Writing A Web App With Python

I have spent my spare time in the past two weeks writing a web app. I couldn’t find a good web site that offered an easy personal journal. I wanted something that was a bit like a blog but with less fuss and totally private.

So I decided to try writing one. The language choice was obvious, Python. The next question was which framework to use. I did a web search and discovered that the choice quickly came down to two.

Django is the older giant in the room compared to Flask. The two also have a different philosophies. Django has it all built-in while Flask seems to be a thin wrapper over Werkzeug and Jinja2 mostly providing request and session handling while leaving almost everything else to extensions.

I made my decision by doing the a tutorial in each. I started with Flask and quickly built a simple blog application. I was impressed. Django was a slower more complex time to do the same. My decision was made, Flask it would be.

Do not get me wrong, if I was building a major web app I might decide differently. I might also decide differently if my programming style and philosophy were different. In this case Flask matched my need and style.

I started out with some simple modifications to the tutorial app, Flaskr. This was adding the timestamp to both the database and the web page and adding Markdown processing to the entry form using Markdown2.

I started reading Flask Web Development: Developing Web Applications With Python and this was a huge help for the rest of the project. (Thanks to the local library and the interloan system for getting me the book.)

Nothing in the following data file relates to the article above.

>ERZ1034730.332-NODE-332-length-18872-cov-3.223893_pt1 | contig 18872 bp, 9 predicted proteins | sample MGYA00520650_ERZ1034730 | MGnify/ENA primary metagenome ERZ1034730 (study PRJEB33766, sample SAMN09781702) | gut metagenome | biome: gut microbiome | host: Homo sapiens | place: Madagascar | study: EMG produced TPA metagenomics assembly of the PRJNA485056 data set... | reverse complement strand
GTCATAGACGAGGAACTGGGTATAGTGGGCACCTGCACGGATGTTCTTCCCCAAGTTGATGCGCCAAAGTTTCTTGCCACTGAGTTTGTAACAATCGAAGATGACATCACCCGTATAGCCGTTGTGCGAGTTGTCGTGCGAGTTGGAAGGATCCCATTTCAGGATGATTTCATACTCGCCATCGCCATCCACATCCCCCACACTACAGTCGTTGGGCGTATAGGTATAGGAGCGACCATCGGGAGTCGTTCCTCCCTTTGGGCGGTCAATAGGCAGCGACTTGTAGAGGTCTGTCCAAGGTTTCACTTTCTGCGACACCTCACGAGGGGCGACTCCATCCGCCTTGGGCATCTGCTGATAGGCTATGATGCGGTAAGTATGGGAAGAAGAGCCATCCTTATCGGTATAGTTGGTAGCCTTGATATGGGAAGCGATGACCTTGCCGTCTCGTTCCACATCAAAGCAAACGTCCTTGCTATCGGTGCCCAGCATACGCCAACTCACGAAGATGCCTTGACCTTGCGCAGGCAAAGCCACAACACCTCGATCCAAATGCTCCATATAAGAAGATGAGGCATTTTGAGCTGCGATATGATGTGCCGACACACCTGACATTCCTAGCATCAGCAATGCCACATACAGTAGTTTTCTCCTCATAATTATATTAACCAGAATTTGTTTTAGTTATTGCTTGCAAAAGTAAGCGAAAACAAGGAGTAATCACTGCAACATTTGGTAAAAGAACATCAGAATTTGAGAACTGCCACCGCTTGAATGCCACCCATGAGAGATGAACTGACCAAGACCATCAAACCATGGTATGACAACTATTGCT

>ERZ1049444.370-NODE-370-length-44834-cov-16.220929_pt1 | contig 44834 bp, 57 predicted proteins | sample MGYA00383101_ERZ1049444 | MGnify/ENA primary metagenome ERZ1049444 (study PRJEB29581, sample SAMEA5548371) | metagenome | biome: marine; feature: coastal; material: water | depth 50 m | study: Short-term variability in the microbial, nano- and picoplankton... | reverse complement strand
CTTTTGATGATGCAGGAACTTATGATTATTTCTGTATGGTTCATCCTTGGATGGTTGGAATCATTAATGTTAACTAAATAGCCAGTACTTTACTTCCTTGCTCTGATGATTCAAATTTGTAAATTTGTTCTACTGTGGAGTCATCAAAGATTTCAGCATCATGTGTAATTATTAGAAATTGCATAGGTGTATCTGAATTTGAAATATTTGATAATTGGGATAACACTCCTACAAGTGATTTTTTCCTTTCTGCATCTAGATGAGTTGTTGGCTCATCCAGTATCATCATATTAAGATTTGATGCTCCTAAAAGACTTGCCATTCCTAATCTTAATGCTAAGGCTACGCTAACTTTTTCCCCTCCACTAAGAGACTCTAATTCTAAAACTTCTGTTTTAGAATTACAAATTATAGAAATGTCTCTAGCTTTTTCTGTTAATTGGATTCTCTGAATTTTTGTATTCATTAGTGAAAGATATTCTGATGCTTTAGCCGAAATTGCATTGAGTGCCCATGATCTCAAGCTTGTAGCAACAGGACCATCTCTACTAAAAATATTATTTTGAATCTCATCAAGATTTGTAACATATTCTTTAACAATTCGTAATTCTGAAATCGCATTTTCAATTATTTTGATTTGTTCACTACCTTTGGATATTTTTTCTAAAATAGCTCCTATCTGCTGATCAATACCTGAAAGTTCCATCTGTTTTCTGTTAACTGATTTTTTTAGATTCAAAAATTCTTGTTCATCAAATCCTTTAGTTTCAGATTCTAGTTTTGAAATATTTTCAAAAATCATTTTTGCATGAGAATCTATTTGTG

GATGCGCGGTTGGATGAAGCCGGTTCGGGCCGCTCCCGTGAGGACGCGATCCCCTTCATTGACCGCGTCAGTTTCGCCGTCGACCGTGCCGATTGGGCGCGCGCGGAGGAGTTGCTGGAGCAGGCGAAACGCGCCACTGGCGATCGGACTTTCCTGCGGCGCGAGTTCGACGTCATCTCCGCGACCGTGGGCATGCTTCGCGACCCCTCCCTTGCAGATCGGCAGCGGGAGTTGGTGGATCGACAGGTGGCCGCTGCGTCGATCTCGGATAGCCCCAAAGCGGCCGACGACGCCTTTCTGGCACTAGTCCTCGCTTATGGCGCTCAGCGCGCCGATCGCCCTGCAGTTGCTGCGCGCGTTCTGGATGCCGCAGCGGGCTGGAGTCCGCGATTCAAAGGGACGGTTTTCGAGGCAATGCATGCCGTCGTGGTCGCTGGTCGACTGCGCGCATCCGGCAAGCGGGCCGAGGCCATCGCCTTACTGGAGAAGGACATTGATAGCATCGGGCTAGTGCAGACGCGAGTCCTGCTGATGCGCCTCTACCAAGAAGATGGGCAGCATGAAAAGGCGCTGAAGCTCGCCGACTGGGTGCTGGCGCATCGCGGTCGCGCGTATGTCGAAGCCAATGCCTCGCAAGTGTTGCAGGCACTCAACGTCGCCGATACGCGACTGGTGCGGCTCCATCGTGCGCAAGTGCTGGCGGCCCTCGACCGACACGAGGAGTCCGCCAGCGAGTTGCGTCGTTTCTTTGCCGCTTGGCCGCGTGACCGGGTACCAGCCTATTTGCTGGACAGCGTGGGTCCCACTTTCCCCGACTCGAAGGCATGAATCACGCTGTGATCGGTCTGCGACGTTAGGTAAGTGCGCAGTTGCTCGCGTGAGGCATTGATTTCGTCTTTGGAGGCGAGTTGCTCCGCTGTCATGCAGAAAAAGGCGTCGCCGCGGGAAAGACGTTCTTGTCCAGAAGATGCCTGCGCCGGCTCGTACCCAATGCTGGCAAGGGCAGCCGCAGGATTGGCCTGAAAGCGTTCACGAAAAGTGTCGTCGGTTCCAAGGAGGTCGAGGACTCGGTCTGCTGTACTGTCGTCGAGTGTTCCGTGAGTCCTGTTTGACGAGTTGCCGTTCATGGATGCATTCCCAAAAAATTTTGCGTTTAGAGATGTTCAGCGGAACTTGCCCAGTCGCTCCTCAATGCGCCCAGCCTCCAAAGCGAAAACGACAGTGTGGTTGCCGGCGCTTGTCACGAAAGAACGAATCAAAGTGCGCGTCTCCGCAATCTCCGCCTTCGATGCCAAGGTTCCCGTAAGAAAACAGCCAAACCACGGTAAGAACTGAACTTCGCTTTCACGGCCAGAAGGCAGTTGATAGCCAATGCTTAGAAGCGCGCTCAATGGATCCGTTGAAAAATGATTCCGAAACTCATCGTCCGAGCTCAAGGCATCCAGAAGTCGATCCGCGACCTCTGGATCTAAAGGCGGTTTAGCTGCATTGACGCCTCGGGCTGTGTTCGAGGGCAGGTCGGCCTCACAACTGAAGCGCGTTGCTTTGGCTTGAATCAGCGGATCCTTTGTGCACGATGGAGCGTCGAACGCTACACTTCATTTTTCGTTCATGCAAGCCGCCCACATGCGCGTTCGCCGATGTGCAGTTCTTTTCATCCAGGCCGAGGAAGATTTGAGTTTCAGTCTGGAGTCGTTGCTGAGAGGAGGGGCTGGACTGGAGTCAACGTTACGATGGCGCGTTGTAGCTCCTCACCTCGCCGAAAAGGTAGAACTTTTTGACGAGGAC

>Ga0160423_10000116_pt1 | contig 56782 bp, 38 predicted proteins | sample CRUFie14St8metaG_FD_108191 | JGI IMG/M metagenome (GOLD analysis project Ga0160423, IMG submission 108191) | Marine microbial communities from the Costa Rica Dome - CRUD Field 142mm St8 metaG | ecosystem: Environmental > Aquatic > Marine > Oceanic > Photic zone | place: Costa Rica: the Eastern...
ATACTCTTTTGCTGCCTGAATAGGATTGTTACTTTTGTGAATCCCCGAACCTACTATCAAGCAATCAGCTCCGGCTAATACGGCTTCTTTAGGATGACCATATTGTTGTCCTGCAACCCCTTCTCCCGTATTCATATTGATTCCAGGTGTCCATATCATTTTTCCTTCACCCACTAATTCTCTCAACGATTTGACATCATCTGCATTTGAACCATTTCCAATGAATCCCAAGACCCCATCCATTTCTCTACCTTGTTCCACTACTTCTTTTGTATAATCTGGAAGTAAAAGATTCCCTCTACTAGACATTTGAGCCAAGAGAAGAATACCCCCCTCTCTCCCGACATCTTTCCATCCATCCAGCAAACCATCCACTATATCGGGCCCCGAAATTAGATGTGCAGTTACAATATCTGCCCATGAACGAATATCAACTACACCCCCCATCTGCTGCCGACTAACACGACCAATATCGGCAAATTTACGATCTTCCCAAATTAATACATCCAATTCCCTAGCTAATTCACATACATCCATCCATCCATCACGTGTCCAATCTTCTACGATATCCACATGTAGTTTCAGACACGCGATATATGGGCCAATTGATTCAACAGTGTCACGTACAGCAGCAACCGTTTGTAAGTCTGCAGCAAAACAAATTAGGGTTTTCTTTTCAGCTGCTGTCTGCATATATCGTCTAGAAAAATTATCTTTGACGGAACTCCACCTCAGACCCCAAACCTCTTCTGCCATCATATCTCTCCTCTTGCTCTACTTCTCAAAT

At this point I added flask-script for easier debugging.

This went well so I moved on to the next steps, I changed the database handling to use SQLAlchemy with Flask-SQLAlchemy and moved to bootstrap with Flask-bootstrap to make everything prettier. The final steps were to allow post editing and add pagination to the front page using SQLAlchemy’s pagination routines (Jinja2 looked after making the page backwards and forwards look good with a macro.)

You can see how Flask’s philosophy of using extensions rather than having it all in one big framework made things easier. I added stuff slowly when ready.

The whole thing was relatively painless, my biggest problems were with CSS, never my strong suit. I also improved my Python skills along the way.

You can see the result in the github repo. There are still a couple of changes I want to make, the next is improved security.


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